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Accepted Scientific Name: Leuchtenbergia principis Hook.
Curtis's Botanical Magazine 74: pi. 4393. 1848; et: Salm-Dyck. Cact. 177 (1850) Curtis
Origin and Habitat: The odd crested forms are extremely rare and may appear both on seedling batches in a very small percentage and in habitat too.
Leuchtenbergia principis Hook.
Curtis's Botanical Magazine 74: pi. 4393. 1848; et: Salm-Dyck. Cact. 177 (1850)
- Leuchtenbergia principis Hook.
- Anhalonium leuchtenbergii A.Dietr.
- Leuchtenbergia principis f. cristata hort.
- Leuchtenbergia principis f. monstruosa hort.
- Leuchtenbergia principis tariapensis
- Leuchtenbergia principis var. trachythele
Description: The typical Leuchtenbergia principisSN|12924]]SN|12924]] is a is a unique looking cactus with very long tubercles, making the plant resemble an agave. It is slow-growing but can eventually grow up to 70 cm high. It has a large, tuberous taproot.
Crested form: The odd crested form is very rare and cultivated for its beautiful stem with slender, greyish-green to bluish-green tubercles, triangular in cross-section with the tips cut off, 6-15 cm long, with purplish-red blotches at their tips. These crested plants occasionally produce normal shoots. Flowers are produced on the the apex of younger tubercles. Crested specimens are often grafted on stronger species, called the stock, that can be any number of different columnar cactus.
Subspecies, varieties, forms and cultivars of plants belonging to the Leuchtenbergia principis group
- Leuchtenbergia principis Hook.: It has long, slender, bluish-green triangular tubercles 6-15 cm long, tipped by equally long papery spines making the plant resemble an agave. It has a large, tuberous taproot. Older plant forms a short cylindrical shaped stem. It is unlike anything else.
- Leuchtenbergia principis f. cristata hort.: Crested form.
- Leuchtenbergia principis f. monstruosa hort.: This is an heavy clumping (monstrous) cultivar, with small and densely branched heads at the tip of each tubercle.
- Leuchtenbergia principis tariapensis: This is a smaller form with very thin and long tubrecles.
- Leuchtenbergia principis var. trachythele: The "trachythele" variety is reported to be distinguished from standard "Leuchtembergia principis" by its rough, sandpaper-like epidermis.
Bibliography: Major references and further lectures
1) James Cullen, Sabina G. Knees, H. Suzanne Cubey “The European Garden Flora Flowering Plants: A Manual for the Identification of Plants Cultivated in Europe, Both Out-of-Doors and Under Glass” Cambridge University Press, 11/Aug./2011
2) David Hunt, Nigel Taylor “The New Cactus Lexicon” DH Books, 2006
3) Edward F. Anderson “The Cactus Family” Timber Press, 2001
4) Nathaniel Lord Britton, Joseph Nelson Rose “Cactaceae: Descriptions and Illustrations of Plants of the Cactus Family” Volume 3, 1922
5) Fitz Maurice, B & Fitz Maurice, W.A. 2013. Leuchtenbergia principis. The IUCN Red List of Threatened Species. Version 2014.2. <www.iucnredlist.org>. Downloaded on 10 September 2014.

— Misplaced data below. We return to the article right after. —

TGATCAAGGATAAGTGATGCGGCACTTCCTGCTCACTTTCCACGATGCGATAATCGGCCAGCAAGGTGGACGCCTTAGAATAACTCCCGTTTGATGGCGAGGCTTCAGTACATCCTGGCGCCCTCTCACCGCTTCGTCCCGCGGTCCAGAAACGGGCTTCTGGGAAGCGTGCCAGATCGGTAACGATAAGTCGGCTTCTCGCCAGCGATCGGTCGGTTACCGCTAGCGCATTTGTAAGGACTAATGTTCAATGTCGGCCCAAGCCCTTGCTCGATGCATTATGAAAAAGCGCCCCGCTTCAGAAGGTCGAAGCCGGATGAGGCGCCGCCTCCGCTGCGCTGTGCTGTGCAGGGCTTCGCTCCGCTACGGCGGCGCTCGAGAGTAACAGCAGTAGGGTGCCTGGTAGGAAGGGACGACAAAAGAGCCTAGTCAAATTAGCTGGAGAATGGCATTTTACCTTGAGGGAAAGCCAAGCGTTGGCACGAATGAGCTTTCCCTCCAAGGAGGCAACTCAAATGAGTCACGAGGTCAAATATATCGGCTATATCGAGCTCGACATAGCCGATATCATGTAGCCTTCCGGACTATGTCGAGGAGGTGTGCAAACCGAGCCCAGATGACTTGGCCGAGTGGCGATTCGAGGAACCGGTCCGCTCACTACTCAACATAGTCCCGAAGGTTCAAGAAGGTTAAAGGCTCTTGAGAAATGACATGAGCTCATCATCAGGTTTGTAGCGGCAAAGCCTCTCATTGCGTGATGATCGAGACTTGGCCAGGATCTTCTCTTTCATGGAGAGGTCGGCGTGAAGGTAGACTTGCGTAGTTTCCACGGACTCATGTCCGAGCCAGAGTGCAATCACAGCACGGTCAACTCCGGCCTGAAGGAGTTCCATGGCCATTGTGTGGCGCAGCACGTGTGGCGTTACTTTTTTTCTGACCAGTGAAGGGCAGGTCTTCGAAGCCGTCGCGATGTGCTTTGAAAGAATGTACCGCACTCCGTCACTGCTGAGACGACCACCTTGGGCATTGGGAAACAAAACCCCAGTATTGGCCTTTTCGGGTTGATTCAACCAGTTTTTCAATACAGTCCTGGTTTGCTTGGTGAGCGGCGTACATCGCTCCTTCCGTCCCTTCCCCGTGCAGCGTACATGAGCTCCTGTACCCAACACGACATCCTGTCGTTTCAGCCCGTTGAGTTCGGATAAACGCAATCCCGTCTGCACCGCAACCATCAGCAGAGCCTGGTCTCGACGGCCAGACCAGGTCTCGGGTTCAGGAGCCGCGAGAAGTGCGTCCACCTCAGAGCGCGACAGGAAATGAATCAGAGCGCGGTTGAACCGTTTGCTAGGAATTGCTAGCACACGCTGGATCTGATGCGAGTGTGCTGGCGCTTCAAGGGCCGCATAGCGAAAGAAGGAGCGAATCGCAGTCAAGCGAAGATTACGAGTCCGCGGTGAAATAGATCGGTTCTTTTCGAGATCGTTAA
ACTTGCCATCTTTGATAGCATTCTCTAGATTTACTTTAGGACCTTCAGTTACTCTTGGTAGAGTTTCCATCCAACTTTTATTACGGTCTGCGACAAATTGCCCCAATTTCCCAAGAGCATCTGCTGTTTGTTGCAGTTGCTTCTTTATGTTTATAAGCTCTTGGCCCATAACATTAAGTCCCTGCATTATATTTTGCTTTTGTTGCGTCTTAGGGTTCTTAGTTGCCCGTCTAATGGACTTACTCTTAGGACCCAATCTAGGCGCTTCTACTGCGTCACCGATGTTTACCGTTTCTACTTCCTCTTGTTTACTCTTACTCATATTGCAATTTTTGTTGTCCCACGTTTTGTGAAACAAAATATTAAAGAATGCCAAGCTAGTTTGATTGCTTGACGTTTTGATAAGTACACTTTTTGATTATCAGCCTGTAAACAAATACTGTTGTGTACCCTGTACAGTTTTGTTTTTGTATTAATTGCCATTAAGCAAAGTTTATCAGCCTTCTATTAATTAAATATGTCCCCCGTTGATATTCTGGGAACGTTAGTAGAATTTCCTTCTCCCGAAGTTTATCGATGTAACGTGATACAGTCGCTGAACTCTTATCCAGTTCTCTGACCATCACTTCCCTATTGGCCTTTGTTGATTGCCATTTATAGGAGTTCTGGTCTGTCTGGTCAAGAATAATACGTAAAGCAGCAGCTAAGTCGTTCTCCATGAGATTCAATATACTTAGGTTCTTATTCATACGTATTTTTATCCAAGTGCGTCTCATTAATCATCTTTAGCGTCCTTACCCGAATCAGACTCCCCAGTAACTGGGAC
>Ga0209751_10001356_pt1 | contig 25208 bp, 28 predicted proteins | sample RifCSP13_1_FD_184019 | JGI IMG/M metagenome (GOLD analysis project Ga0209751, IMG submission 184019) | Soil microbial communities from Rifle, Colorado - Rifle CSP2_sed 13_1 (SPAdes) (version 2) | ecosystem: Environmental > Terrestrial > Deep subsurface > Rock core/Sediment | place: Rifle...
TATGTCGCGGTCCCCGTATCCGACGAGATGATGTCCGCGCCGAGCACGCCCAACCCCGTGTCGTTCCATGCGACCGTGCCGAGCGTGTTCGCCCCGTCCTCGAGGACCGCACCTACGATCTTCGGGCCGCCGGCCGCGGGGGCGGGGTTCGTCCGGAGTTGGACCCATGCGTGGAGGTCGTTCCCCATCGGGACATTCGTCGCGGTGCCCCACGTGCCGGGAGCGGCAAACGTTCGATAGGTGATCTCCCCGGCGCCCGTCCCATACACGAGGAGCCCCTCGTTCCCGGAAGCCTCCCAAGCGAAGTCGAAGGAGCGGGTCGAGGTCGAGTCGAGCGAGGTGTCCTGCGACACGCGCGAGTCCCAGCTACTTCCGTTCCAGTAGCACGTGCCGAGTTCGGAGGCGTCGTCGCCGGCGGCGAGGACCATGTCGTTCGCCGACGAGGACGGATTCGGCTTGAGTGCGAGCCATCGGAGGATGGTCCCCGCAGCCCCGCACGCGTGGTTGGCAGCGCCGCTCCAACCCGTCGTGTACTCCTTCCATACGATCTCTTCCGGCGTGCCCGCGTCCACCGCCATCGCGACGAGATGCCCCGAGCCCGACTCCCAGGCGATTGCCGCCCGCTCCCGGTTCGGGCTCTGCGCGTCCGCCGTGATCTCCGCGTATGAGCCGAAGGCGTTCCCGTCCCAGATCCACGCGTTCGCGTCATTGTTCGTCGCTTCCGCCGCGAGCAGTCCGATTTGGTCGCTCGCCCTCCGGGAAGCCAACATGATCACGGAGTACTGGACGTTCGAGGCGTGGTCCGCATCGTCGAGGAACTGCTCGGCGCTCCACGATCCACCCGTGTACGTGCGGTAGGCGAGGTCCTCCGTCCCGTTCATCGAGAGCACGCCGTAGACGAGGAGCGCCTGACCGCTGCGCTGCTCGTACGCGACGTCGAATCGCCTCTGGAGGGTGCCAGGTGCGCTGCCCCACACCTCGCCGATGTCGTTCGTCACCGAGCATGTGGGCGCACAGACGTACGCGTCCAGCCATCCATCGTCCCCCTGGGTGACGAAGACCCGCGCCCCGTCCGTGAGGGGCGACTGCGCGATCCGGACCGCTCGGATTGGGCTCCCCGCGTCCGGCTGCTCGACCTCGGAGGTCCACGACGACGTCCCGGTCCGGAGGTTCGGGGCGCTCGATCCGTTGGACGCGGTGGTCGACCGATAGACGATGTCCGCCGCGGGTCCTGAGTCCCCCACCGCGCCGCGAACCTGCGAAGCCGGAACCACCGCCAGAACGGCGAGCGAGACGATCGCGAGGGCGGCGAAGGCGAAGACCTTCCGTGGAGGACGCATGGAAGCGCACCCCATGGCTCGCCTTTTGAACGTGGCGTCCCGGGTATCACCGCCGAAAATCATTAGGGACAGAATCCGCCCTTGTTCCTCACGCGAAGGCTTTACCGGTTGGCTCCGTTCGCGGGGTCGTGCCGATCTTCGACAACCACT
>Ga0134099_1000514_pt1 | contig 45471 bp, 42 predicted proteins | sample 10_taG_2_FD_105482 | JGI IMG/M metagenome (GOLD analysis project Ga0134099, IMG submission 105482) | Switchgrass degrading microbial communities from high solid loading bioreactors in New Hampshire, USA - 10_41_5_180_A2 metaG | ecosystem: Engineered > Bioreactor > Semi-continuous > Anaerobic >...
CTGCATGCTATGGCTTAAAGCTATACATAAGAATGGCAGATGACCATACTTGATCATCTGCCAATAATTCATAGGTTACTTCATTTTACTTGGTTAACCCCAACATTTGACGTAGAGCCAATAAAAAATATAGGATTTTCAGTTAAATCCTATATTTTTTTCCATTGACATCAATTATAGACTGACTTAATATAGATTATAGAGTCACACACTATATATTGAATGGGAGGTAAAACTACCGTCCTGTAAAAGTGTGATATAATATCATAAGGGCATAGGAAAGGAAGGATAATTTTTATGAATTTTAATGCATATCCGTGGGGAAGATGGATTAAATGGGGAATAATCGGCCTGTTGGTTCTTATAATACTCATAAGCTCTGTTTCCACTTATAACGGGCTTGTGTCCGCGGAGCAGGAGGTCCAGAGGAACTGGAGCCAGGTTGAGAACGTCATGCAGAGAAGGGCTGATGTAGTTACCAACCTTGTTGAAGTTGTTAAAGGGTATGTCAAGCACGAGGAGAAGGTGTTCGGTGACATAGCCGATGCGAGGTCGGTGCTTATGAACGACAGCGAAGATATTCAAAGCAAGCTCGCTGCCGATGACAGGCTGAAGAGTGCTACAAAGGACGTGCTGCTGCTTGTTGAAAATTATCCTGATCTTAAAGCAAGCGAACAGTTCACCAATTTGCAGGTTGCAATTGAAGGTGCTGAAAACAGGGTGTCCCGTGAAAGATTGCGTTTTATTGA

Cultivation and Propagation: It is not too difficult in a greenhouse, although grows quite slowly. It is usually seen as a grafted plant but can grow on its own roots too.
Soil: Use a mineral well permeable soil with little organic matter (peat, humus).
Exposure: They need a good amount of light shade to full sun this help to keep the plants healthy, although slow growth.
Watering: Water sparingly from March till October (weekly during summertime, if the weather is sunny enough), with a little fertilizer added. Less or no water during cold winter months, or when night temperatures remain below 10° to prevent root loss. It is sensitive to overwatering (rot prone).
Fertilization: Feeding may not be necessary at all if the compost is fresh then, feed in summer only if the plant hasn't been repotted recently. Do not feed the plants from September onwards as this can cause lush growth which can be fatal during the darker cold months.
Hardiness: Keep perfectly dry in winter at temperatures from 5 to 15 degrees centigrade. (but it is relatively cold resistant and hardy to -5° C, or possibly colder for short periods) In the rest period no high atmospheric humidity!! (Temperature Zone: USDA 9-11)
Crested growth: Unlike 'monstrose' varieties of plants, where the variation from normal growth is due to genetic mutation, crested growth can occur on normal plants. Sometimes it's due to variances in light intensity, or damage, but generally the causes are unknown. A crested plant may have some areas growing normally, and a cresting plant that looks like a brain, may revert to normal growth for no apparent reason. If you have any of the crested part left you need to remove the normal growth and leave the crested part behind this will need to be done regularly.
Propagation: Grafting or cuttings. Plants are usually grafted onto column-shaped cacti but proved to be able to produce their own roots if degrafted. Cuttings will take root in a minimum temperature of 20° C (but better in hot weather). Cuttings of healthy shoots can be taken in the spring and summer. Cut the stem with a sharp, sterile knife, leave the cutting in a warm, dry place for a week or weeks (depending on how thick the cutting is) until a callus forms over the wound. Once the callus forms, the cutting may be inserted in a container filled with firmed cactus potting mix topped with a surface layer of coarse grit. They should be placed in the coarse grit only; this prevents the cut end from becoming too wet and allows the roots to penetrate the rich compost underneath. The cuttings should root in 2 to 6 weeks. Large crested piece must be placed on the soil surface without burying the plant base down in the soil.
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